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The Truth About Soda

posted Jun 30, 2015, 6:36 AM by   [ updated Nov 4, 2015, 12:34 PM ]

It’s no secret that soda isn’t a health food. But how bad is it really?

Soda and other sugary drinks are major contributors to obesity, according to the Harvard School of Public Health. Consider a typical 20-ounce soda, which contains over 250 calories, virtually all of which come from over 1/3 of a cup of added sugar. For 250 calories, instead you could have a small apple spread with two tablespoons of peanut butter or 8 multigrain crackers and an ounce of cheese.  You would probably feel quite satisfied after either of these snacks. However, after drinking that 20-ounce soda, you’d probably still be hungry. Research has found that soda is much less filling than the same number of calories of solid food, and that after drinking a soda, most people don’t decrease their intake of other foods to compensate, meaning those 250 calories can add up to significant weight gain.

Soda isn’t only a problem if you’re trying to maintain a healthy weight. Regular soda consumption, even just one can a day, is also associated with an increased risk of type 2 diabetes, heart disease, and gout according to the Harvard School of Public Health, and the risk doesn’t go away completely even if you eat an otherwise healthy diet and maintain a healthy weight. Other sugary beverages like fruit drinks have similar effects.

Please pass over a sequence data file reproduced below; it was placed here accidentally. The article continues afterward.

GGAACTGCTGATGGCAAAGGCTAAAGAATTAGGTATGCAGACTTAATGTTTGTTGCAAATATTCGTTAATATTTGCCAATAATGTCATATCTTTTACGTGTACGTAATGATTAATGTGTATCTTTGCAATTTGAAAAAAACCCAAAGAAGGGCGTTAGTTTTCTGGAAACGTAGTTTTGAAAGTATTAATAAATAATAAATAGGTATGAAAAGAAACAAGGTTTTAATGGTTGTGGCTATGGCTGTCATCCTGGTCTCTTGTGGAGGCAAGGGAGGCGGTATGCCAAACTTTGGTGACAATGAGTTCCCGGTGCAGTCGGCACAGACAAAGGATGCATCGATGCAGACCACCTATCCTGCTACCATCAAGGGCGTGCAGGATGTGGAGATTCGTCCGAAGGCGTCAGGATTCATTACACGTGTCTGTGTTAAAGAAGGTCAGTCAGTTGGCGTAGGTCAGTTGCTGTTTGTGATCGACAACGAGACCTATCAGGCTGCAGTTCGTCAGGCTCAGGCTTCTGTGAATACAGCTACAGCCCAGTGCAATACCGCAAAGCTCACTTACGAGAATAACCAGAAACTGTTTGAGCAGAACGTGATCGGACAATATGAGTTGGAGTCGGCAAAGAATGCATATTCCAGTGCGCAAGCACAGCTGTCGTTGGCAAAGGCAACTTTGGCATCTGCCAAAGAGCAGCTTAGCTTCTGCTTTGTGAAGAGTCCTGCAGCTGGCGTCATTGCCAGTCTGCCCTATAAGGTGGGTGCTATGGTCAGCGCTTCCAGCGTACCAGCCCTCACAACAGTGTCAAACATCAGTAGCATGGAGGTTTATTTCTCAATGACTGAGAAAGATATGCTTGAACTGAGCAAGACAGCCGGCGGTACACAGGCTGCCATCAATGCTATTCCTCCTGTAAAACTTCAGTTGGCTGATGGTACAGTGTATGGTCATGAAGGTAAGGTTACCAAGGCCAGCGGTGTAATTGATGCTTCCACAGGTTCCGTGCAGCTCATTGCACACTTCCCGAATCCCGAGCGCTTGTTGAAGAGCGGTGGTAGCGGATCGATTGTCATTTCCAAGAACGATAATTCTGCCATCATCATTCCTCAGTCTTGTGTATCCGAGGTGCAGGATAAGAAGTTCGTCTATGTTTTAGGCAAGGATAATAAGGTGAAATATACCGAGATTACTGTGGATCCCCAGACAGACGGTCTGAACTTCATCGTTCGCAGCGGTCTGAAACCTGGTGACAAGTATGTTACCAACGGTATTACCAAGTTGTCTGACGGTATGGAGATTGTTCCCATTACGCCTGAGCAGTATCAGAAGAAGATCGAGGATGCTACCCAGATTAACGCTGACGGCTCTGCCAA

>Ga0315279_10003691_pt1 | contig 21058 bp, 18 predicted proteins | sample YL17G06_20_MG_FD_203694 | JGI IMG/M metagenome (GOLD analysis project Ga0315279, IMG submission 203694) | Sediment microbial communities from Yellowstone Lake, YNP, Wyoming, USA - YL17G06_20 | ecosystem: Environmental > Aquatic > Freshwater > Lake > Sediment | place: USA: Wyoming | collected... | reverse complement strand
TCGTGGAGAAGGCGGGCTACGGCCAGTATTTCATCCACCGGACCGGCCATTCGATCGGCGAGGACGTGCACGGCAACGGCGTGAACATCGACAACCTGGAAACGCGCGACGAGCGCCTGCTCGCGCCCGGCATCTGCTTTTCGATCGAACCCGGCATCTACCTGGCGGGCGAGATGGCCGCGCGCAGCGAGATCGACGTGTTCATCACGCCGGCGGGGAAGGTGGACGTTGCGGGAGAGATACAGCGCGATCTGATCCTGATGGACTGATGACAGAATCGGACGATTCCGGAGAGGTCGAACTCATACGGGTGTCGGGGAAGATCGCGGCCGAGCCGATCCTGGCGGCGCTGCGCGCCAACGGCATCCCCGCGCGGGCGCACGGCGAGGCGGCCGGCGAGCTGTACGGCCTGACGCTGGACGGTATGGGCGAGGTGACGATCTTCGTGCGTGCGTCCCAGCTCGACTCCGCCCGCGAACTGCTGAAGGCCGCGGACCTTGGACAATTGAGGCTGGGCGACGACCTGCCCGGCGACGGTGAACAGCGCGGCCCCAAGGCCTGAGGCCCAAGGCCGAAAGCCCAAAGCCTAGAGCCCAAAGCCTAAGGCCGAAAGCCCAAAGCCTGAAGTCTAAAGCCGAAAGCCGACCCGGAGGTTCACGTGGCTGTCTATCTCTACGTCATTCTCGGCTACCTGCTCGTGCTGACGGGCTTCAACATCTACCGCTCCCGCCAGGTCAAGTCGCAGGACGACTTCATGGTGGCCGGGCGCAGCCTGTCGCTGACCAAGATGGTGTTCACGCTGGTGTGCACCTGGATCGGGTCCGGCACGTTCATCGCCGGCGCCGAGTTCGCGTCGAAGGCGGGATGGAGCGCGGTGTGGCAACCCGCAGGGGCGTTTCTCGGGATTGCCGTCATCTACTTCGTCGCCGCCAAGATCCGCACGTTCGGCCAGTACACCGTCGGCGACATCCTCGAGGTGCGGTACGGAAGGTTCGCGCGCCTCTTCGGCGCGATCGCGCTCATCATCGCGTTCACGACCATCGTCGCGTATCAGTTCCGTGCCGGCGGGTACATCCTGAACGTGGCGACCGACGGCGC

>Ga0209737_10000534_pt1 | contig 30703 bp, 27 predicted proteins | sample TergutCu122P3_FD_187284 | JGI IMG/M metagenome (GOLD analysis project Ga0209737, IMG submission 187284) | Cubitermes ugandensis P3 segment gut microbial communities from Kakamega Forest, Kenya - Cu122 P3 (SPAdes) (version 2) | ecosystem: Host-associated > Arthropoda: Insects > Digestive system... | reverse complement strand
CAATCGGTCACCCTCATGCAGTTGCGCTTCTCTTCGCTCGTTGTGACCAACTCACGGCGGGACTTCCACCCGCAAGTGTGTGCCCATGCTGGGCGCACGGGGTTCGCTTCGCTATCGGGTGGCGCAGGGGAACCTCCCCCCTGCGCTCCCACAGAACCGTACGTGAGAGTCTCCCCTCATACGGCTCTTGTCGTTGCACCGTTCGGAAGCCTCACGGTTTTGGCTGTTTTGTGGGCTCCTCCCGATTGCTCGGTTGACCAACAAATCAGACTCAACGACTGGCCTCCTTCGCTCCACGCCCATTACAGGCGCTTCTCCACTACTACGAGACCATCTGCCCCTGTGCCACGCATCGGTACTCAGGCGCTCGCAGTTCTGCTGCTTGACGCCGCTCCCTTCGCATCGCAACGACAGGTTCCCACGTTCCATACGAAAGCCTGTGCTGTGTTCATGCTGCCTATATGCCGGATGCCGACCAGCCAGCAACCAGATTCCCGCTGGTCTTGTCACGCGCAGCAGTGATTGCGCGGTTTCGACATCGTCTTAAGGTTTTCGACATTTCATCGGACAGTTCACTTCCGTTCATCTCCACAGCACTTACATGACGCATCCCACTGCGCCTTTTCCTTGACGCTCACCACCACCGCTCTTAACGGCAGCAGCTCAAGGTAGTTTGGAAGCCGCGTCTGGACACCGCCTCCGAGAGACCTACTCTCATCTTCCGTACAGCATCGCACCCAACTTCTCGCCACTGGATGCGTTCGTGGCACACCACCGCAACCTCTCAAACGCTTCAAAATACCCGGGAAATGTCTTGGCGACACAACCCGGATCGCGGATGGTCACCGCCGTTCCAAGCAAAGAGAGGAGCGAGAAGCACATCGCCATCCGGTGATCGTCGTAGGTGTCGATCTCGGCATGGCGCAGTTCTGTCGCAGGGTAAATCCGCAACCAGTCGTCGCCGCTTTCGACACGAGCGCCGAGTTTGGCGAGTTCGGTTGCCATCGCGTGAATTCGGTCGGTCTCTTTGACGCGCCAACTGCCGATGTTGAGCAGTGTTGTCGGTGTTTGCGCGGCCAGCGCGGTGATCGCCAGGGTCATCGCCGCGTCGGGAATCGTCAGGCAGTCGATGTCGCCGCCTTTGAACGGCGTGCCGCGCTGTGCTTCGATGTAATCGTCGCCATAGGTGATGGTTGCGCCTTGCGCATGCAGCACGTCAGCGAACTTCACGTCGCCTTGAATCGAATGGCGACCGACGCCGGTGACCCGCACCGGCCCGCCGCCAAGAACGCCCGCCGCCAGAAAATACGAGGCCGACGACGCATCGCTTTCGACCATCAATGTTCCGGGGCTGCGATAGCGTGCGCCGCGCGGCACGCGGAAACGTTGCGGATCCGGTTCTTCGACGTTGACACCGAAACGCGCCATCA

While the negative health effects of regular soda are well established, diet soda is a bit more controversial. In weight loss intervention studies, people who replace regular soda with diet soda or water typically lose similar amounts of weight (read two studies here and here). However, other research suggests that overweight or obese adults who drink diet soda tend to eat more calories from other sources compared to regular soda drinkers, essentially cancelling out the calories they’re saving by choosing diet soda. You may have also heard about a recent study linking an artificial sweetener to changes in gut bacteria and metabolism. While these findings are unsettling, this article points out several problems with applying the results to humans and the types of diet soda we most commonly drink today. It’s definitely too soon to jump to any conclusions based on this study. Additionally, there don’t appear to be safety concerns with drinking moderate amounts of diet soda.

Our take: while diet soda is probably a better option than regular soda, we still think it’s best to choose drinks that are naturally low in calories or calorie free, like water and unsweetened coffee and tea. Try our recipe for a tasty way to dress up sparkling water and stay tuned for our blog posts later this month, when we’ll discuss our take on juice, sports drinks, and caffeine.